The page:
When is it appropriate to apply for a patent for inventions? And when should you instead preserve the invention as a trade secret? We have prepared an overview of the most important things you should think about in this regard.
The first thing you should think about is what kind of invention it is. Patenting is only applicable for technical solutions to technical problems. Protection of, for example, business plans, ideas and discoveries must instead be sought through trade secret protection.
Furthermore, you should think about how ground-breaking the invention is. Patenting requires that the invention is new and that it differs significantly from what is known before, so-called “invention height”. For trade secret protection, it is sufficient that the invention is not publicly known and that it is commercially valuable / gives you a competitive advantage as long as it is kept secret.
In addition, you should think about how easy it is to keep the invention a secret. The trade secret protection is not particularly suitable for, for example, inventions that can be derived through so-called “reverse engineering” of a product. If the invention is to be put on the market, patenting can therefore in many cases be the only protection option.
If you choose to patent an invention, the patented technique is made available to the public. The publication increases the risk of competition from legal alternative solutions. By choosing secrecy, you avoid this risk. With secrecy, on the other hand, you risk someone revealing the invention, either by so-called “reverse engineering” or by leaking information. For that reason, secrecy can be perceived as more uncertain that patent protection.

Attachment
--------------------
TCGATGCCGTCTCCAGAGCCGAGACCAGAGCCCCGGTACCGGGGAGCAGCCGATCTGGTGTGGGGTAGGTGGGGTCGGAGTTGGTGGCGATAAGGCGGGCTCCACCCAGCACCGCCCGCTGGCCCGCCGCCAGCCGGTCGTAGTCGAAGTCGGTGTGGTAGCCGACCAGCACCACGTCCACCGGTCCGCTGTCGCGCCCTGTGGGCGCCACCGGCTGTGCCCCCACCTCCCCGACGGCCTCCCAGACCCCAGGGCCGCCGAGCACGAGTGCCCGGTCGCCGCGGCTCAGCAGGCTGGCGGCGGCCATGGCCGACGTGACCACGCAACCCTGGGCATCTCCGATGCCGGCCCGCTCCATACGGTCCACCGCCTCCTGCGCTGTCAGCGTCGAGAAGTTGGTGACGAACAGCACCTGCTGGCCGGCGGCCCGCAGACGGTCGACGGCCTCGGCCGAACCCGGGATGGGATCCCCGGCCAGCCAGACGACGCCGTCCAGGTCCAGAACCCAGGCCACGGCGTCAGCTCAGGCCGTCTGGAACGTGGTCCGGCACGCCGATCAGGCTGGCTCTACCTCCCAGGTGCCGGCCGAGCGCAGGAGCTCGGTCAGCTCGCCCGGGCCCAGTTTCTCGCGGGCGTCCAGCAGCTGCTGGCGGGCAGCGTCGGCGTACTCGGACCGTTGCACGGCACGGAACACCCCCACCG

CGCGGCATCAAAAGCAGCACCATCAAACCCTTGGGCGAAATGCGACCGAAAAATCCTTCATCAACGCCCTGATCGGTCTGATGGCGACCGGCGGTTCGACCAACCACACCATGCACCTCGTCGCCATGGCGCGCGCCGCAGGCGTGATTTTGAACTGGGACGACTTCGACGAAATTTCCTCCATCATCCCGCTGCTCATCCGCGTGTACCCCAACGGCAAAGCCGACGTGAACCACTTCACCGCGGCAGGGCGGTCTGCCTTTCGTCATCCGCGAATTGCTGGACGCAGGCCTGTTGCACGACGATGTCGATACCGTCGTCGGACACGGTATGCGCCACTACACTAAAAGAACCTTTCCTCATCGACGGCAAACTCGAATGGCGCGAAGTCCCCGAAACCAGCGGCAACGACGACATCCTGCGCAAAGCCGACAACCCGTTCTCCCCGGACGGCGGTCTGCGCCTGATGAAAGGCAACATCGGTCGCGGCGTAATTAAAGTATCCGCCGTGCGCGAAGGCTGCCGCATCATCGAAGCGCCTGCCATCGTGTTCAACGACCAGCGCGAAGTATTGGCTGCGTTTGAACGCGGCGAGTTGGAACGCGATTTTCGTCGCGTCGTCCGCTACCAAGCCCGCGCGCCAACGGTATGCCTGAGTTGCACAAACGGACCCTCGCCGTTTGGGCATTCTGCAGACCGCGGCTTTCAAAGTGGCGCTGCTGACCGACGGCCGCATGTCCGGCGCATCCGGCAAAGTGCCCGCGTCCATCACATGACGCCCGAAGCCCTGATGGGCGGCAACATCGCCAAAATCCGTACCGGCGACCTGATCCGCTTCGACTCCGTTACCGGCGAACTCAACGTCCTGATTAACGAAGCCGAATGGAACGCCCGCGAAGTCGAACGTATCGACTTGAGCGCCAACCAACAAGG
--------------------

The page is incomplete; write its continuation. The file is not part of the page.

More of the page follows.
This is related to the need for predictability and control. The advantage of a patent is that, through the application process, you get the patent authorities’ assessment of whether you actually have an exclusive right, and if so, what you have an exclusive right to. As a rights holder, you then know your rights before any intervention takes place. In the case of secrecy, the question of protection only arises after the secret has come into the hands of others. At the same time, anyone is free to challenge a registered patent, for example by claiming that the invention does not have sufficient novelty or “invention height”. So, there is no guarantee.
You should also think about the need to be able to sell, license out and pledge the invention. It is easier to sell a patent right. Too wide a spread of an invention will quickly lead to the secret being “blown” and thus losing its protection as a trade secret. Unlike patents, it is not possible to pledge a trade secret.
The choice between patenting or protection as a trade secret must also be assessed in the light of what it costs to obtain protection. Patenting can be expensive – especially in the case of extensive international protection. Before choosing to apply for a patent, it may be wise to carry out an analysis of third party rights in order to identify existing patents or other intellectual property rights that may limit the company’s freedom of action – a so-called “freedom to operate” investigation. In addition, application fees and annual fees must be paid to maintain the right. Trade secret protection, on the other hand, arises automatically, by virtue of the secrecy, and requires no registration costs.
Sometimes a combination of both patenting and trade secret protection may be the best approach. A rather practical solution is for the core of the invention to be patented, while the other surrounding solutions are kept as a trade secret.